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Serotonin and Sleep

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Stabilizing Serotonin for Healing Sleep

Sleeping is probably the most important thing we do every day. Not only does it leave us feeling rested, it restores vital subconscious parts of our brain through REM sleep, the sleep intervals when we dream. Though it may seem silly, these dream-filled sleep intervals are the most necessary part of our nightly snooze. During these times, our brains restore and rehabilitate themselves in ways that we can't even comprehend. The neurotransmitter, serotonin, and sleep have a complex relationship that is vital to our health. Serotonin regulates the body's need and ability to sleep; consequently, any fluctuations in serotonin lead to fluctuations in sleep—and in our quality of life.

Improving Sleep Through Serotonin Management

Serotonin is instrumental in helping our brains run smoothly. It helps to regulate mood, sleep, appetite, muscle contraction, digestion, and cognitive functions like memory and learning—all things that we usually take for granted in our lives. Research has shown that serotonin plays a big role in our sleep cycle as well. When we are awake and active, serotonin levels are at their highest. But the neurotransmitter's levels drops sharply when we sleep, and especially when we go into deep REM sleep. When we sleep, our bodies produce melatonin to regulate our circadian rhythm. It's produced in the pineal gland—which uses serotonin as fuel. Serotonin and sleep are inseparable, and without correct levels of serotonin, our brains just can't maintain function.

When this cycle of serotonin production and use is disrupted, it affects every aspect of life. This can happen for many reasons—severe jet lag, lack of sunlight in the winter, and anxiety or clinical depression are examples. Whatever the cause, the effect is the same: difficulty sleeping.

A class of antidepressants known as selective serotonin reuptake inhibitors (SSRIs) may be able to help ease sleepless nights. They prevent the brain from reabsorbing the serotonin it produces, which means that there is more serotonin available to stabilize sleep. These antidepressants sleep aids are somewhat hit-or-miss, with some SSRIs even causing insomnia themselves, among other side effects like nausea, vomiting, and dry mouth. However, in the right patient, antidepressants’ serotonin-regulating properties may outweigh the risks of side effects. SSRIs may be just the thing to provide a good night's sleep for some people.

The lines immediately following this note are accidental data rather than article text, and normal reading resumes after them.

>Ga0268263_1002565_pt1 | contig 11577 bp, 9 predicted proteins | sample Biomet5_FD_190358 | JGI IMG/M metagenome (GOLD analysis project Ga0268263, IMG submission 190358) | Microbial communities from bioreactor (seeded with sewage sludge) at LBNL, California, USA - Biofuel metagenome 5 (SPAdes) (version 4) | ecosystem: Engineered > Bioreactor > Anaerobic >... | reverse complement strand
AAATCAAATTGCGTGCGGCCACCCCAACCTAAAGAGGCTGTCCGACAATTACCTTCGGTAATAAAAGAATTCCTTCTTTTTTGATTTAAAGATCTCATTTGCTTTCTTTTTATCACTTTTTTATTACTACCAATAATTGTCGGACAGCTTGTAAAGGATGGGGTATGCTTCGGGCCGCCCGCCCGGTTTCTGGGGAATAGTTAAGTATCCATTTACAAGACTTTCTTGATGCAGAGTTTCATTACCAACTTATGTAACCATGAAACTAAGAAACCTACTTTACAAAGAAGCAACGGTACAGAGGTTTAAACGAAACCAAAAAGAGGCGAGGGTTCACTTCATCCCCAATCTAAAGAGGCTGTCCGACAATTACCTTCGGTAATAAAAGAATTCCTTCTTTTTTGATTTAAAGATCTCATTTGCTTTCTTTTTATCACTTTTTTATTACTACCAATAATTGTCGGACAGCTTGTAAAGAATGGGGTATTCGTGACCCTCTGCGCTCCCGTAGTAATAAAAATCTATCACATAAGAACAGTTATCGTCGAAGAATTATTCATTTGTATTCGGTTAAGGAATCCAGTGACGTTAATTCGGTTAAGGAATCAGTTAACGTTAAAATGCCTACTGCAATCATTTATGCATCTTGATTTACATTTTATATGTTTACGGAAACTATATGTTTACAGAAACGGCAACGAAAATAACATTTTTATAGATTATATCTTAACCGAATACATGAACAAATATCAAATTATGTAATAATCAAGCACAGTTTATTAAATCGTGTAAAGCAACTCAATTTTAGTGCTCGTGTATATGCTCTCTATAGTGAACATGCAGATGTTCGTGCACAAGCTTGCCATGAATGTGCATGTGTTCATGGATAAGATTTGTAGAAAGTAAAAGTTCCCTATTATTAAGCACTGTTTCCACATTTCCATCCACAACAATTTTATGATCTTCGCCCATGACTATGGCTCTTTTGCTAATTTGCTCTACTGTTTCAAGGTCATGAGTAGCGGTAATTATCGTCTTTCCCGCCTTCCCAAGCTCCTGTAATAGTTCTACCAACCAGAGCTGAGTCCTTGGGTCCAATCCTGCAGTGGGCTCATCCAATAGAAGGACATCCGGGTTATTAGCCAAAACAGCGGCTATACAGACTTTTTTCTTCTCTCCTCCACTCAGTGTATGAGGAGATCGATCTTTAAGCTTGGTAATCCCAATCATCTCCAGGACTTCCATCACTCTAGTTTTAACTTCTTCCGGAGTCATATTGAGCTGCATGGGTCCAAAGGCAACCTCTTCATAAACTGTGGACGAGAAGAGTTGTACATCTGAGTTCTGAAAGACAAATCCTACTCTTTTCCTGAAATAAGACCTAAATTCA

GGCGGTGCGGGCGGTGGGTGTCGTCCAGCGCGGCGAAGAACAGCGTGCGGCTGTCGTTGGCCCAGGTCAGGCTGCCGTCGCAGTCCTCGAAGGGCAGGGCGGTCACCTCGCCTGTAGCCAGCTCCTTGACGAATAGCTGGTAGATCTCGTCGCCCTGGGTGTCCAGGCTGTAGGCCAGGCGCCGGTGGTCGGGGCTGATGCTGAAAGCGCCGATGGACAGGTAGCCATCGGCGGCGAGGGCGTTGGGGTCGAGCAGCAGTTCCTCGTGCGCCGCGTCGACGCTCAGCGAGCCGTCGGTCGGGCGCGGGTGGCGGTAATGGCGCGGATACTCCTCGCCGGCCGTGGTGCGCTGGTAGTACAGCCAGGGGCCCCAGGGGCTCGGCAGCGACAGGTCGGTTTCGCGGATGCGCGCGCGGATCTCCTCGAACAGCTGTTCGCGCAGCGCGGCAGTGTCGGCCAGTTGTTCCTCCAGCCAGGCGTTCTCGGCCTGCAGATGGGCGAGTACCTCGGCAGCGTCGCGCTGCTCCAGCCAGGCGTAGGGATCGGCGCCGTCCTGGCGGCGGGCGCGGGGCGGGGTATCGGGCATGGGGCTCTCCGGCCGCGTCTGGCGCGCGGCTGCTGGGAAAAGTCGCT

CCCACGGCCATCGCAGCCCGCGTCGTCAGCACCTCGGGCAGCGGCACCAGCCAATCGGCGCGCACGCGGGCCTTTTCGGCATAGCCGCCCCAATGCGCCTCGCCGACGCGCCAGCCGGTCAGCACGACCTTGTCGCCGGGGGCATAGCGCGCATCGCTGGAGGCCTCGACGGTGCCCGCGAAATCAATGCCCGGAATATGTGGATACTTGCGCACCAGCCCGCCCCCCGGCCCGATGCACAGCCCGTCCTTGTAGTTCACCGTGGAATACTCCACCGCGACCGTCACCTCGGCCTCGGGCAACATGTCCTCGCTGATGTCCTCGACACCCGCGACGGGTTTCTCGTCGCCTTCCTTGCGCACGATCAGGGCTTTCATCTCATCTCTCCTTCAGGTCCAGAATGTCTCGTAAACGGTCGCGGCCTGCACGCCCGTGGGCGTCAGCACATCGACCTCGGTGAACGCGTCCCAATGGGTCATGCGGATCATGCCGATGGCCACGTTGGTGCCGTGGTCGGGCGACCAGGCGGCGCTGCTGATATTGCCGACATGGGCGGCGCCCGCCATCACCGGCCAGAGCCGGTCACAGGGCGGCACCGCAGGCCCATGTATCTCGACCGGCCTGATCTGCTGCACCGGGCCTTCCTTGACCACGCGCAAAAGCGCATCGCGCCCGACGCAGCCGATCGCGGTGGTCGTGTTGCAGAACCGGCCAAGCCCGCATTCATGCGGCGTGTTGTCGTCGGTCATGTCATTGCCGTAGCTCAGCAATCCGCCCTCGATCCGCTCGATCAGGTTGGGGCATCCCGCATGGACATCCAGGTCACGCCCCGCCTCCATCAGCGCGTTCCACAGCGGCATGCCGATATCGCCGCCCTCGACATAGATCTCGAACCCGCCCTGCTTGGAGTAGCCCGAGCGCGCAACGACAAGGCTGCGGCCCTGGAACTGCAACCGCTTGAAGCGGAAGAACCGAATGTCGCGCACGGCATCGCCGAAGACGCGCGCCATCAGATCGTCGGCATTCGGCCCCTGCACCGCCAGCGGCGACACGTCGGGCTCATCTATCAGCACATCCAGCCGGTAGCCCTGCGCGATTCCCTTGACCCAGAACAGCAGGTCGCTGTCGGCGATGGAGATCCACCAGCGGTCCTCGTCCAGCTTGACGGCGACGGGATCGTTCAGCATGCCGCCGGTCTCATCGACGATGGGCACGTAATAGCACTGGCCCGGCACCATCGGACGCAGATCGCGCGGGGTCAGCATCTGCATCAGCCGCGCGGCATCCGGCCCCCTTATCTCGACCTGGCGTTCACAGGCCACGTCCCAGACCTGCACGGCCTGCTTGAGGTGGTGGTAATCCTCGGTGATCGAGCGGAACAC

If you're not interested in taking an antidepressant, there are other ways to help your brain regulate serotonin levels. Eating a healthy diet with plenty of carbohydrates can help control serotonin and sleep levels, as can things like mastering a new skill or repetitive motions like knitting. All of these will help your brain produce serotonin to normalize sleep patterns. Exercise and a generally healthy diet will help your brain function optimally. Serotonin works to provide a rhythm for your sleeping and waking, so make sure you're not sabotaging your sleep patterns in other ways. Try to go to sleep and wake up at the same time every day so that your daily cycle can stay consistent.

Serotonin and sleep are inseparable, and regulating serotonin production is vital for good sleep and mood. Do your brain a favor and work to keep your serotonin levels consistent. You'll sleep, work, and feel better!

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Greta Baranowski

Greta Baranowski

Hi everyone! I'm Greta, I'm 24, and I live in Tucson, AZ. I graduated from Arizona State University in 2009, and, since then, I've been trying to make my way in the world. I'm still trying to find out exactly what I want to do when I "grow up," but I'm having a great time along the way. I love to read, write, and sew. I have no kids, but a very silly rat terrier named Julie.

Thanks for reading! I'm excited to be here.